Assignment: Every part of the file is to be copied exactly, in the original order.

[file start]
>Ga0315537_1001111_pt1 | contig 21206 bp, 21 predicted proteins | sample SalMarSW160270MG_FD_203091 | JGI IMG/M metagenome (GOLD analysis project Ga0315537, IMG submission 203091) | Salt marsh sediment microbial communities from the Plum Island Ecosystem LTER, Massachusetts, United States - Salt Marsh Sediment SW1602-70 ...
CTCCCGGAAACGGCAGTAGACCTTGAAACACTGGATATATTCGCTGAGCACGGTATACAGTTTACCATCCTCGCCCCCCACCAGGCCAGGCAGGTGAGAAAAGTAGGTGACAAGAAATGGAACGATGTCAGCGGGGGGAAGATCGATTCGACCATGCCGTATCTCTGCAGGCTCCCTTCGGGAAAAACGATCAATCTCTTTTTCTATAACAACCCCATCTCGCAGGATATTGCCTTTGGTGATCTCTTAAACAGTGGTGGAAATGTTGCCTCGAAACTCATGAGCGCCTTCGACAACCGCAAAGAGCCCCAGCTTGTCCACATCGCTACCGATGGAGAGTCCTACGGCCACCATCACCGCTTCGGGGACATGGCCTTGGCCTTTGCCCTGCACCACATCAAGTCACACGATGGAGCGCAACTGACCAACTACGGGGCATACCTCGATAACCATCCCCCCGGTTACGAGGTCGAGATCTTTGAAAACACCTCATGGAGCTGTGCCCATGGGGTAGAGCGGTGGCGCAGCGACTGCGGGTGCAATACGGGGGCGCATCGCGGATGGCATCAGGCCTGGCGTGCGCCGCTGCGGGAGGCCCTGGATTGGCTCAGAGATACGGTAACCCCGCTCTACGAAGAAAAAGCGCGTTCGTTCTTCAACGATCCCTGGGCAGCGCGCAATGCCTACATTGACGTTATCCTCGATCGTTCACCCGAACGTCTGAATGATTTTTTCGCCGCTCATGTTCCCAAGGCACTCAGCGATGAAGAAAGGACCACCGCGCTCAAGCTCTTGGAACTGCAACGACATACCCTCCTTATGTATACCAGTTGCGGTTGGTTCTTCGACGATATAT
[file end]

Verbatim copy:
>Ga0315537_1001111_pt1 | contig 21206 bp, 21 predicted proteins | sample SalMarSW160270MG_FD_203091 | JGI IMG/M metagenome (GOLD analysis project Ga0315537, IMG submission 203091) | Salt marsh sediment microbial communities from the Plum Island Ecosystem LTER, Massachusetts, United States - Salt Marsh Sediment SW1602-70 ...
CTCCCGGAAACGGCAGTAGACCTTGAAACACTGGATATATTCGCTGAGCACGGTATACAGTTTACCATCCTCGCCCCCCACCAGGCCAGGCAGGTGAGAAAAGTAGGTGACAAGAAATGGAACGATGTCAGCGGGGGGAAGATCGATTCGACCATGCCGTATCTCTGCAGGCTCCCTTCGGGAAAAACGATCAATCTCTTTTTCTATAACAACCCCATCTCGCAGGATATTGCCTTTGGTGATCTCTTAAACAGTGGTGGAAATGTTGCCTCGAAACTCATGAGCGCCTTCGACAACCGCAAAGAGCCCCAGCTTGTCCACATCGCTACCGATGGAGAGTCCTACGGCCACCATCACCGCTTCGGGGACATGGCCTTGGCCTTTGCCCTGCACCACATCAAGTCACACGATGGAGCGCAACTGACCAACTACGGGGCATACCTCGATAACCATCCCCCCGGTTACGAGGTCGAGATCTTTGAAAACACCTCATGGAGCTGTGCCCATGGGGTAGAGCGGTGGCGCAGCGACTGCGGGTGCAATACGGGGGCGCATCGCGGATGGCATCAGGCCTGGCGTGCGCCGCTGCGGGAGGCCCTGGATTGGCTCAGAGATACGGTAACCCCGCTCTACGAAGAAAAAGCGCGTTCGTTCTTCAACGATCCCTGGGCAGCGCGCAATGCCTACATTGACGTTATCCTCGATCGTTCACCCGAACGTCTGAATGATTTTTTCGCCGCTCATGTTCCCAAGGCACTCAGCGATGAAGAAAGGACCACCGCGCTCAAGCTCTTGGAACTGCAACGACATACCCTCCTTATGTATACCAGTTGCGGTTGGTTCTTCGACGATATAT